GUEST BLOG: BOA chairman Lord Colin Moynihan
ON SATURDAY a delegation of Britain's most talented young winter sport athletes will depart to compete in the tenth edition of the European Youth Olympic Winter Festival (EYOWF) in Liberec, Czech Republic.
LOOKING AHEAD: Lord Colin Moynihan wishes the 15 Brits, that include his son Nick, good luck ahead of their trip to the European Youth Olympic Winter Festival in Liberec next week (Getty Images)
For every one of the 15 athletes representing Team GB on the snow and ice, the EYOWF will be their first taste of Olympic competition and their first exposure to the unique Olympic environment.
An unforgettable experience and an important step on their aspirational journey towards becoming future Olympians lies in wait for the outstanding young athletes involved.
The group of Team GB athletes travelling to Liberec is packed with exciting talent and great potential.
As chairman of the British Olympic Association (BOA), I will be supporting every Team GB competitor out in Liberec.
I will also be a proud father watching nervously as my son races in the alpine events.
All the Team GB athletes will be aiming to follow in the footsteps of triple Olympian skier Chemmy Alcott, who won a pair of medals at the 1999 EYOWF and I am sure they will have drawn hope and inspiration from the outstanding achievement of Britain's Amy Williams, who became skeleton Olympic Champion 12 months ago in Whistler, despite the absence of an ice track in the UK.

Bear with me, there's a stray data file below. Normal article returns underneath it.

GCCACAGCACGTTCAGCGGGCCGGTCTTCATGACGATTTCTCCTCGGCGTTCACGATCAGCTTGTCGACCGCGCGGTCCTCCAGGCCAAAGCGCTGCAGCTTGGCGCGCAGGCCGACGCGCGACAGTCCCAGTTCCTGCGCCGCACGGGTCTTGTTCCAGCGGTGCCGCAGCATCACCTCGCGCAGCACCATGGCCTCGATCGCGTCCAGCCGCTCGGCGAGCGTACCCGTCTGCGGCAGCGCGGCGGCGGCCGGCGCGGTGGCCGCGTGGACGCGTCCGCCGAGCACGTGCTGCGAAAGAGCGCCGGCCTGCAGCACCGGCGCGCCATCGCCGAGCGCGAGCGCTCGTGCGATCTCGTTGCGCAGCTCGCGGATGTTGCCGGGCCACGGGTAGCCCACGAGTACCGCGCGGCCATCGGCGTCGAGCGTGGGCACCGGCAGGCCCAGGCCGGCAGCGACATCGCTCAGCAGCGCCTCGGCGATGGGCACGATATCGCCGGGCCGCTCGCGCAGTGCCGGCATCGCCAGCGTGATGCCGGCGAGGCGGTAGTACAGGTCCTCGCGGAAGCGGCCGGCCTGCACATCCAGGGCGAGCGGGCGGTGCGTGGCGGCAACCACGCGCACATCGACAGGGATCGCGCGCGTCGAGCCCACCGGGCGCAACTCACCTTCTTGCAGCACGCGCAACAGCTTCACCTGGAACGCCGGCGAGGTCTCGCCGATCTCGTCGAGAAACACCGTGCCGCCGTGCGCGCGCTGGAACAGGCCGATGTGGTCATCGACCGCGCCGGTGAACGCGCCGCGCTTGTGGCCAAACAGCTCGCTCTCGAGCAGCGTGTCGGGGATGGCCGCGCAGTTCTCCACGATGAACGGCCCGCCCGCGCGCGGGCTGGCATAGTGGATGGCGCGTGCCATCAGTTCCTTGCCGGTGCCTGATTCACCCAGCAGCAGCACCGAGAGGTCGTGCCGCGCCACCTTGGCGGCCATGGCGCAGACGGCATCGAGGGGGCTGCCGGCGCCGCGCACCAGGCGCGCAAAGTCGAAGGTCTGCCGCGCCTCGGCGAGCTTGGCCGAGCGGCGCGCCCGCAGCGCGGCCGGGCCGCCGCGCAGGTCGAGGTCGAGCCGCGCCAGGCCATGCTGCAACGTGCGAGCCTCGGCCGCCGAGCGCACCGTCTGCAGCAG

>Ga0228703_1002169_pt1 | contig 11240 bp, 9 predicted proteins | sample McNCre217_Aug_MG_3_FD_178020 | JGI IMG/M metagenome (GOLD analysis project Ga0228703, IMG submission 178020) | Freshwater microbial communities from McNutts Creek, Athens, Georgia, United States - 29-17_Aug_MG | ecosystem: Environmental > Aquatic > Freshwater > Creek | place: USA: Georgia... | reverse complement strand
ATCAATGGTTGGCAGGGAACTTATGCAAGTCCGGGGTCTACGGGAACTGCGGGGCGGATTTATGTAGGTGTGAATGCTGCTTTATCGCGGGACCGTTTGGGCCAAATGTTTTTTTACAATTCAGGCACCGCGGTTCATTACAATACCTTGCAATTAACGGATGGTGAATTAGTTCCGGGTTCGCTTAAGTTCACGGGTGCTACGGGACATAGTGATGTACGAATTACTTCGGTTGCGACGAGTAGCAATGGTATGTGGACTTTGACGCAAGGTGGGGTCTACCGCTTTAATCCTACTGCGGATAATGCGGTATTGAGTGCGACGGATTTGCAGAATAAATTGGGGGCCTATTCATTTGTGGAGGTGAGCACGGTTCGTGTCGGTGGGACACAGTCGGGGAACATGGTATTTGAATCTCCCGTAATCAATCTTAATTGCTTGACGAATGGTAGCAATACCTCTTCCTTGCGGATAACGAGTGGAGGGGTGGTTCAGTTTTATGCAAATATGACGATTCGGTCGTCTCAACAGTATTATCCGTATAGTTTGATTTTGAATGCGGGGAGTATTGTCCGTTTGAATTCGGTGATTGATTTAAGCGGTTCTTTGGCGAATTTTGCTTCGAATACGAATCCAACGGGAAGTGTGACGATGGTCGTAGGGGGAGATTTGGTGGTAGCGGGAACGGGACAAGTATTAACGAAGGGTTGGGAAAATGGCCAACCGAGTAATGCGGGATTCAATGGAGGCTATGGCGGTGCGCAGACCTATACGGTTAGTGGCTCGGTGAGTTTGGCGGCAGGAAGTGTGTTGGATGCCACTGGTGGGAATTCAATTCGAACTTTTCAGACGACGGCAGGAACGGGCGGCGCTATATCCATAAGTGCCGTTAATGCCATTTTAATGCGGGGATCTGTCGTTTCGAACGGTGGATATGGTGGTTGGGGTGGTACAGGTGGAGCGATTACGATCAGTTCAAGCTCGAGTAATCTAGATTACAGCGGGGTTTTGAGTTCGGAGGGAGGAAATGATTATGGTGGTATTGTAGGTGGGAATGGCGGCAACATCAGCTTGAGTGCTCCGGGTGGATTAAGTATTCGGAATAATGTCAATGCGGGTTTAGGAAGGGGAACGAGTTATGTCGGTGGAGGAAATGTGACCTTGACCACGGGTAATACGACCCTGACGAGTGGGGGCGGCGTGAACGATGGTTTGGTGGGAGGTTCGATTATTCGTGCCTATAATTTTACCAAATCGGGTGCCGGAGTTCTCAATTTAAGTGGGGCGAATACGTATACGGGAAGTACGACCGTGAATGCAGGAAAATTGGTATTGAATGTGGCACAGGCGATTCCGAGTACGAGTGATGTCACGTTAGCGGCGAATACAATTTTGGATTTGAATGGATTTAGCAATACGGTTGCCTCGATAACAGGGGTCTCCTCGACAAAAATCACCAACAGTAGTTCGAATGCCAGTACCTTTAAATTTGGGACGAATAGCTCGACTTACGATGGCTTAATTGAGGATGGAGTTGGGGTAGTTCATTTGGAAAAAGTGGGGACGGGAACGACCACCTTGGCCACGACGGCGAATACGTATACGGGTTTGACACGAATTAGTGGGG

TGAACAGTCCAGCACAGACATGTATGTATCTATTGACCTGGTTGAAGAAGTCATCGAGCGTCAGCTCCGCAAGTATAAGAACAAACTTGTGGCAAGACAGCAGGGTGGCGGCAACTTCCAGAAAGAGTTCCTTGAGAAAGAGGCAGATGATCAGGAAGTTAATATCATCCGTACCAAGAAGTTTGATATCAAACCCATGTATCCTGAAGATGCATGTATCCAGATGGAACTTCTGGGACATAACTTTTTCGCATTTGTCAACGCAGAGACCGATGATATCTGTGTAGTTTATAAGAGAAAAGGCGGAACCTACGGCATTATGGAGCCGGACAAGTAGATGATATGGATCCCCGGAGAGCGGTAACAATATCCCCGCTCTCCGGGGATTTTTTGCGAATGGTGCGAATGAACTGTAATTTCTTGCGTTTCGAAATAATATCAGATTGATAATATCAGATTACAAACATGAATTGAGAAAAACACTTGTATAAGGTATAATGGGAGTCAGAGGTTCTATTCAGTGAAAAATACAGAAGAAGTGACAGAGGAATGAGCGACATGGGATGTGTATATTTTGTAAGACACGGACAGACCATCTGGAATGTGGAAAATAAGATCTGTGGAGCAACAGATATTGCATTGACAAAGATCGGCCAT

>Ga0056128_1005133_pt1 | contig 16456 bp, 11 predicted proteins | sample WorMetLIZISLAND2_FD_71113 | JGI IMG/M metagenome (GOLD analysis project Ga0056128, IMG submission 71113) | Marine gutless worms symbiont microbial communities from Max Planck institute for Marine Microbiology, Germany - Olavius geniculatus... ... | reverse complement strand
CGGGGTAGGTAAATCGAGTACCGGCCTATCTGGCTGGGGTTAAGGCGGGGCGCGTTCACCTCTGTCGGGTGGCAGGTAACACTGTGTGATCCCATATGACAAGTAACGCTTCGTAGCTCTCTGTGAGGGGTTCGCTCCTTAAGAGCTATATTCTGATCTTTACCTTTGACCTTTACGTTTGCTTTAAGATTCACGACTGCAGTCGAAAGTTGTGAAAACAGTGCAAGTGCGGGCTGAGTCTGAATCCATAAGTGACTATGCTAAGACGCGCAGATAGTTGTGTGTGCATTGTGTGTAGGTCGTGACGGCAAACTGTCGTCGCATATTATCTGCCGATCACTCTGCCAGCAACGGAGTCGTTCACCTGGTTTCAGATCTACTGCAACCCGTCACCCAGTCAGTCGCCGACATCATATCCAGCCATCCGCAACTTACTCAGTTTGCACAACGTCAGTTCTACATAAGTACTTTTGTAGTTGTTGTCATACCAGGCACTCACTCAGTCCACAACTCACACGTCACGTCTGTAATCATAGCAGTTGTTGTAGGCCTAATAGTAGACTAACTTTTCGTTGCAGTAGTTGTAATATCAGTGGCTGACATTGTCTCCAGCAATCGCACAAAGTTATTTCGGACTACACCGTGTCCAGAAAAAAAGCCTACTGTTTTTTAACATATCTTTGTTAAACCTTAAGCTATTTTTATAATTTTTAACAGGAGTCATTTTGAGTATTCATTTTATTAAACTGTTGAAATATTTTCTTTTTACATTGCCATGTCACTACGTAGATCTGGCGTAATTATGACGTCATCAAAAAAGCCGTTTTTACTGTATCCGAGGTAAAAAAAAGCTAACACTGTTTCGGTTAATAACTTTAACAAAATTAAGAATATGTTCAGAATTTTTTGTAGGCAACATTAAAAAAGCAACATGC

I am a passionate believer in the benefits that sporting participation can deliver, especially to young people.
Sporting participation is the base of the pyramid from which all our sporting heroes rise.
It is key to a proactive health policy. Its social, economic and educational benefits are indisputable and the opportunity it offers for enjoyment and excitement can never be underestimated.
Chairing the European Olympic Committees' (EOC) Youth and Sport Commission, which met at the BOA headquarters last September we reviewed the breakthrough success of the inaugural Youth Olympic Games held in Singapore last summer.
Our conclusion was that the Games had been a resounding success and provided a platform on which future generations will build.
Like the Youth Olympic Games, the European Youth Olympic Festivals - summer and winter versions - were the inspirational brainchild of International Olympic Committee president Jacques Rogge.
He developed the concept of bringing together the best young athletes from across the continent during his time as EOC President with the first Festival taking place in 1990.
The president's foresight and ambition has provided generations of young athletes with the opportunity to test themselves against the very best competitors of their age group in a high quality Olympic sport environment.